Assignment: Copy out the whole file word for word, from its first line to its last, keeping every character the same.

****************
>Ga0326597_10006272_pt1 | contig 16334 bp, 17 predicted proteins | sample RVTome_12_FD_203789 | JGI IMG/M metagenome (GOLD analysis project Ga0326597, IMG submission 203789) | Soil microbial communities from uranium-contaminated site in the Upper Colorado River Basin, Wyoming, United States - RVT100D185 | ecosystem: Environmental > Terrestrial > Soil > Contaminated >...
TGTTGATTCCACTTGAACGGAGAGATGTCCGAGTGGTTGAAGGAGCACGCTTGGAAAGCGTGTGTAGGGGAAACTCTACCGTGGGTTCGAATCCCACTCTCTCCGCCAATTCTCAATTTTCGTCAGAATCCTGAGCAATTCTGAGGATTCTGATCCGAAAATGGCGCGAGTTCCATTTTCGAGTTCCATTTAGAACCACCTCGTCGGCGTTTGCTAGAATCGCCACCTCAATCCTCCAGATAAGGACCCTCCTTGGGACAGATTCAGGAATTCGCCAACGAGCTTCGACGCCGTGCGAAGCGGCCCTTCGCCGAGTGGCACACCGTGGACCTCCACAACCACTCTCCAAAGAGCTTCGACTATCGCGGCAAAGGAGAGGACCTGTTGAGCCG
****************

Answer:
>Ga0326597_10006272_pt1 | contig 16334 bp, 17 predicted proteins | sample RVTome_12_FD_203789 | JGI IMG/M metagenome (GOLD analysis project Ga0326597, IMG submission 203789) | Soil microbial communities from uranium-contaminated site in the Upper Colorado River Basin, Wyoming, United States - RVT100D185 | ecosystem: Environmental > Terrestrial > Soil > Contaminated >...
TGTTGATTCCACTTGAACGGAGAGATGTCCGAGTGGTTGAAGGAGCACGCTTGGAAAGCGTGTGTAGGGGAAACTCTACCGTGGGTTCGAATCCCACTCTCTCCGCCAATTCTCAATTTTCGTCAGAATCCTGAGCAATTCTGAGGATTCTGATCCGAAAATGGCGCGAGTTCCATTTTCGAGTTCCATTTAGAACCACCTCGTCGGCGTTTGCTAGAATCGCCACCTCAATCCTCCAGATAAGGACCCTCCTTGGGACAGATTCAGGAATTCGCCAACGAGCTTCGACGCCGTGCGAAGCGGCCCTTCGCCGAGTGGCACACCGTGGACCTCCACAACCACTCTCCAAAGAGCTTCGACTATCGCGGCAAAGGAGAGGACCTGTTGAGCCG